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RPI 02-28-2016 05:53 PM

Is Shortwave Radio listening worth it today
 
hi

When I was a teenager I've listened to shortwave radio as a hobby and I felt like a spy listening to communications around the world that a typical average day radio couldn't pick up.

It's been more than 35 years since I used a shortwave radio. I was planning on revisiting my hobby, but I read shortwave radio stations are more difficult to pick up today than it was 30+ years ago. Mostly to high volume of noise from RF devices like computers, monitors, microwave ovens and other devices and it's worse in large cities.

They can theoretically still picked up weak signals due to propagation if you have a less noisy area away from RF interference and a good antenna.

Do you have a shortwave radio today and what is your experience with it? Is it worth getting one or not?

michaelk 02-28-2016 06:37 PM

Yes to all, but I am somewhat biased since I have an Amateur Radio license. We are on the backside of the sunspot cycle so listening to DX stations will be getting more difficult. There are still many shortwave stations out there although not as many as there were 30 years ago. Broadband over power lines can make listening very difficult if it used in your area but in most cases radio interference problems can be solved with misbehaving electronics.

frankbell 02-28-2016 10:38 PM

I'm not a ham, mostly because when I had the urge to be, you still had to learn Morse code to qualify for a license. If you are interested, you might want to listen to a few episodes of Linux in the Ham Shack.

RPI 02-28-2016 11:51 PM

Ham radio is a good hobby but it is not for me. I live in the city and in an apartment. Usually ham operators need an outdoor antenna for optimum reception and long range listening and communication.

I don't mind just ease dropping on Ham operators via the SSB band on shortwave radios.

I might invest in a shortwave radio for less than $100 with SSB, digital PLL/DSP and see how well shortwave listening is today. If it fails, I just request a refund and my hobby in shortwave listening has come to a sad end.

Pastychomper 02-29-2016 08:21 AM

I'd be interested to read how you get on if you do. My shortwave receiver has never been the same since I drove away with it on top of my car, but I've been thinking lately about replacing it, maybe with something a bit more capable.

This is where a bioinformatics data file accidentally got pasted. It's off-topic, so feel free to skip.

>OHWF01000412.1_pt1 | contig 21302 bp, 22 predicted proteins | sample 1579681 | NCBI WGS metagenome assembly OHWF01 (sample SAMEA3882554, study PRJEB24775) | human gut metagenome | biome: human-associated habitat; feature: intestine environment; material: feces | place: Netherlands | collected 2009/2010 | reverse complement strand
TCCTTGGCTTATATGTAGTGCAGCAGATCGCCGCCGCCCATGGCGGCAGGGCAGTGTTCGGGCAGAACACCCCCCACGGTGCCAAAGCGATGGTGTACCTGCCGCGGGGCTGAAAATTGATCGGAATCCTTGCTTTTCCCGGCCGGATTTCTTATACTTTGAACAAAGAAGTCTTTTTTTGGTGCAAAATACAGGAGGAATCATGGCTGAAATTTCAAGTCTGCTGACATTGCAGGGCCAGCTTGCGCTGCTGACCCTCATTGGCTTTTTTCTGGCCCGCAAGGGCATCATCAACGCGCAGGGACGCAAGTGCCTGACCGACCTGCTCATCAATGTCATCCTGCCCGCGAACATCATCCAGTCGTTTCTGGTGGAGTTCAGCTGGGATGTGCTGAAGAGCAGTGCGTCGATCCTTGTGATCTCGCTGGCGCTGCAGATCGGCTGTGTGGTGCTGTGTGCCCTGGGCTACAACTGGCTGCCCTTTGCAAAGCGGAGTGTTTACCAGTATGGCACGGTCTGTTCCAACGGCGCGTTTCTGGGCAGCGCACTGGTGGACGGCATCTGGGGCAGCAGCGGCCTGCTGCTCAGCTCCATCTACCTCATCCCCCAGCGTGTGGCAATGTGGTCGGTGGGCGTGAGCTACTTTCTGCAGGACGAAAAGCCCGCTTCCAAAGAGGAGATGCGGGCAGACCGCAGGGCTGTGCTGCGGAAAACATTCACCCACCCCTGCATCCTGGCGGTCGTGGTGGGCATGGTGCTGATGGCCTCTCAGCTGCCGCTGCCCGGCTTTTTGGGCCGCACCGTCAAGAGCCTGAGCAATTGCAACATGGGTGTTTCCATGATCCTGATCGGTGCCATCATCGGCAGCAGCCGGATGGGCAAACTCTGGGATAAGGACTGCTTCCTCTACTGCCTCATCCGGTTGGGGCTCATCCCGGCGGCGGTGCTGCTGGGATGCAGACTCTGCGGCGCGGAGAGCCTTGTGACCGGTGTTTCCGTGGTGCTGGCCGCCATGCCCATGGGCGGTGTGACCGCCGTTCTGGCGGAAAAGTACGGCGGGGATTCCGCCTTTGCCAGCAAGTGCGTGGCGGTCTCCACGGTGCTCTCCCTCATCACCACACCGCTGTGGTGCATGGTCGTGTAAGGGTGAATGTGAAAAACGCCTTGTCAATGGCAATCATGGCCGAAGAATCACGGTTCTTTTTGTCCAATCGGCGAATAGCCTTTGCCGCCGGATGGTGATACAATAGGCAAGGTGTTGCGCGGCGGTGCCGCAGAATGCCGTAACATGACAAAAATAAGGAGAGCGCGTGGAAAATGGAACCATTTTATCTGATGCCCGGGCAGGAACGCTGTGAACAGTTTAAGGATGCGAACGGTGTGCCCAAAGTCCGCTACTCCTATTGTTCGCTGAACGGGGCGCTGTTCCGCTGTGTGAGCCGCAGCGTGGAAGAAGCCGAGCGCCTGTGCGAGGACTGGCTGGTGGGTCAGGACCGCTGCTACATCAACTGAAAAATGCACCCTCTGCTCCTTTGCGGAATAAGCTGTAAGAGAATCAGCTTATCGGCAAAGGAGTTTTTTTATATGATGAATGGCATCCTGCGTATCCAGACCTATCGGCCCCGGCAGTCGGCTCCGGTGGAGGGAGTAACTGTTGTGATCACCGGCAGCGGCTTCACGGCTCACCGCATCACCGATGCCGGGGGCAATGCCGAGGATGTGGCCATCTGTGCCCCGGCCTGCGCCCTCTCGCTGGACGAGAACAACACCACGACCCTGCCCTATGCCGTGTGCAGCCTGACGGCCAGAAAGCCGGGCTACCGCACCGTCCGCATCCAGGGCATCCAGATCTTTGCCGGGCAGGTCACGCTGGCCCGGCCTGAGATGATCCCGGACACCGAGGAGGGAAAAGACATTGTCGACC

RPI 02-29-2016 04:15 PM

When I was a teen, I never had a tabletop shortwave receiver. That is what I always wanted. They looked cool and intimidating at the same time. All those buttons, switches, knobs, LEDs, LCD panel, antenna meter looked like a cockpit of a small plane.


Instead, I had one of those small portable shortwave radio from radio shack. Which was OK, but nothing to brag about.

Until I decide on a model to get, I am using a couple of android apps that play some popular stations you hear on a shortwave radio like BBC, NPR, VOA and a few others. It's kinda cheesy, but it works for now.

Right now, I am pondering to get either the Tecsum PL680 or Eton Grundig Satellit 750. They both had good reviews.

Doug G 02-29-2016 07:21 PM

2 Attachment(s)
Lots of knobs & stuff like my old Hammarlund?

RPI 02-29-2016 08:38 PM

That's really cool. Still intimating as of today. I notice the vacuum tubes. Is this from the 60's or 70's?

Does it still work?

Sorry for the questions, I'm acting like an eager kid in a candy store.


I was researching the Eton Grundig Satellit 750, and it looks even more intimating

https://www.google.com/search?safe=o...70.O15uIU-CbHk

It appears to be more cheaper than other table top models out there.

Doug G 02-29-2016 11:02 PM

Quote:

That's really cool. Still intimating as of today. I notice the vacuum tubes. Is this from the 60's or 70's?

Does it still work?
This receiver is from sometime in the 1950's. I got this one from my Uncle but used a similar receiver when I was a ham in the early 1960's.

This receiver worked last time I turned it on about a decade ago, but when I moved I never got around to putting up an antenna, and what with all the computers around all I get is rfi noise without an outside antenna.

RPI 02-29-2016 11:17 PM

Quote:

Originally Posted by Doug G (Post 5508277)